Last month Gush Etzion's Regional Council sent a letter to the Civil Administration in Judea and Samaria laying out the residents' concerns regarding the proposed route of the fence. The response they received in a letter dated September 20 from the Civil Administration's legal adviser was as revealing as it was alarming.

 

“The goal of the security fence is to prevent penetration into these communities, and is not being designed to prevent shooting at the communities,” the legal adviser noted. But the sad truth is that the current route does not simply not prevent shooting attacks, it invites them.

 

When residents of Kibbutz Kfar Etzion – the original community in Gush Etzion, which was built in the 1930s, destroyed by the Jordanian Legion in the War of Independence and then rebuilt in 1967 – were given the details of the proposed route of the fence, they published a declaration on September 24 where they stated, “The proposed route of the separation fence around the communities of Gush Etzion is a terrible solution that harms both Jews and Arabs. As a result we are relinquishing it and ask to substitute it with alternative security methods that are being planned for communities in Judea and Samaria.”

 

Following Kfar Etzion's declaration, the heads of the regional and local councils of Gush Etzion, Beitar Illit and Efrat met this week and published their own statement. There they announced they are “demanding that the Minister of Defense not conduct any work on the route of the security fence until the debate between the area residents and the security establishment has been completed.”

 

In addition to the government's approved fence route, the ultra-leftist Council for Peace and Security, which is financed by the European Union and the New Israel Fund and headed by Major Gen. (res.) Danny Rothschild, has its own proposed route for the security fence around Gush Etzion.

The council's route is relevant because on several occasions in the past, the council has petitioned the Supreme Court and demanded changes in the government's route. Its past petitions have been warmly received by the politicized court that has adopted its routes in spite the IDF's strenuous assertions that they endanger Israel&
#39;s security. The court has defended its decisions by adopting the council's view that Palestinian property rights should be given priority over Israel's security and Jewish property rights.

 

In the council's proposed route, the security fence would surround Efrat on the east and west effectively turning it into a ghetto. Indeed, the route would ghettoize all the Jewish communities in the region and connect them to one another by narrow corridors, transferring all the outlying areas to Arab control. In spite of the vast differences in geography and topography, the council's route would effectively transform Gush Etzion, on the southern border of Jerusalem, into a second Gush Katif – fenced-in communities with no ability to expand.

 

Shaul Goldstein, the head of the Gush Etzion Regional Council, believes that the residents must try to cooperate with the IDF and the government in an effort to change the proposed route of the fence. In his view, if Gush Etzion follows the line set out by residents of Kfar Etzion and rejects the fence completely, the result will be to dry up industry, investment and tourism in the region. Goldstein also fears that in the absence of the fence, prospective new residents will opt not to move to the area and current residents will opt to move away out of fear that the area will be uprooted in the future.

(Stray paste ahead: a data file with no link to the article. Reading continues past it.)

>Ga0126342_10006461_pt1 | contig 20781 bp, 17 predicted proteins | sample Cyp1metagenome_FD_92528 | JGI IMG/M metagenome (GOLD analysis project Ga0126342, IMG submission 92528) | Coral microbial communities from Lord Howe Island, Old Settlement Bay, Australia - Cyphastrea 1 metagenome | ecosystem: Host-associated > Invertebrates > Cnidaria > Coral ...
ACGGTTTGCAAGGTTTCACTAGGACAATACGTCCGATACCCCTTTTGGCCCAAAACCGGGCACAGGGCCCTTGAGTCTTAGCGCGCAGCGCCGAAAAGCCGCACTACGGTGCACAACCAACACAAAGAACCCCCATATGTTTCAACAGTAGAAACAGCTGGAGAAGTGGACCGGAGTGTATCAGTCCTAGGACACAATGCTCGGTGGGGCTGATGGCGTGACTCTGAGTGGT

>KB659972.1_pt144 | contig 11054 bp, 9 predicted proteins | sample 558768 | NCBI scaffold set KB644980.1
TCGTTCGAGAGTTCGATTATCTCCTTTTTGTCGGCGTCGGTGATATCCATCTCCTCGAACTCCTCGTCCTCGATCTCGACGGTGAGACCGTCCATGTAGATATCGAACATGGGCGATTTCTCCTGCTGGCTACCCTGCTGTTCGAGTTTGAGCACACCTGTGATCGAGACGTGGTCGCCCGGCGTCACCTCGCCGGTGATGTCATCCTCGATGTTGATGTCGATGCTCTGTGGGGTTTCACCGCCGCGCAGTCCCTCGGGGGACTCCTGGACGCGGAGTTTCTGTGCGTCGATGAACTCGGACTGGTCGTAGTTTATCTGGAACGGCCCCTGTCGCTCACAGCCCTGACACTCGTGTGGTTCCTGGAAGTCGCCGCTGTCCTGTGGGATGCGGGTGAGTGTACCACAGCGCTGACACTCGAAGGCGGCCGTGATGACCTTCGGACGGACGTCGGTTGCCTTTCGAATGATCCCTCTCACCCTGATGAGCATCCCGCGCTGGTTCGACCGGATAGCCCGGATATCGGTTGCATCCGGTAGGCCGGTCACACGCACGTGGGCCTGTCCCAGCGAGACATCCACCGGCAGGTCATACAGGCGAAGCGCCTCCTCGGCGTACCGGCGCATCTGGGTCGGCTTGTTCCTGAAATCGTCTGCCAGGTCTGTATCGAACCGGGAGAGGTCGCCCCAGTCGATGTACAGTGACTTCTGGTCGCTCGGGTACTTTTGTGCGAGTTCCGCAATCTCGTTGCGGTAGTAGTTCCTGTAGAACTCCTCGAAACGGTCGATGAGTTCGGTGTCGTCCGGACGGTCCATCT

At the same time, Goldstein believes that if the government does not change the proposed route of the fence, Gush Etzion will have no choice other than to reject the fence in its entirety because of the security threats that emanate from the current route. In such a scenario, the residents of Gush Etzion will be forced to fight a political battle against the widespread assumption that all areas not located within the route of the fence will eventually be transferred – Judenrein – to Palestinian control.

 

Whatever happens in the coming weeks and months, the dispute over Gush Etzion's fence will have long-term significance for the future of Jewish settlement in Judea and Samaria as well as in east Jerusalem and the Golan Heights. As the battle unfolds three things will become clear. First, the Sharon-Peres government's attitude towards the fence route will clarify what the government's actual intentions are in terms of preserving and enabling the security and prosperity for Sharon's so-called “settlement blocs” in Judea and Samaria.

 

Second, the IDF's stance regarding the fence route and its willingness, as the statutory body responsible for ensuring Israel's security, to stand up to the Supreme Court in defense of Israel's right to defensible borders (which necessarily must be beyond the indefensible 1949 armistice lines), will establish a precedent for the long-term dispute over all Israeli claims to sovereignty in Judea and Samaria.

 

Finally, in the wake of the failure of the leadership of the Jewish communities in Judea, Samaria and Gaza to prevent the destruction of the communities in Gaza and northern Samaria this summer, the political strength of these leaders vis-a-vis the government and state on the one hand and the public on the other is again about to be tested. No matter how the battle pans out, its results will form the basis for all future battles regarding Israel's sovereign borders. 

 

 

Originally published in The Jerusalem Post.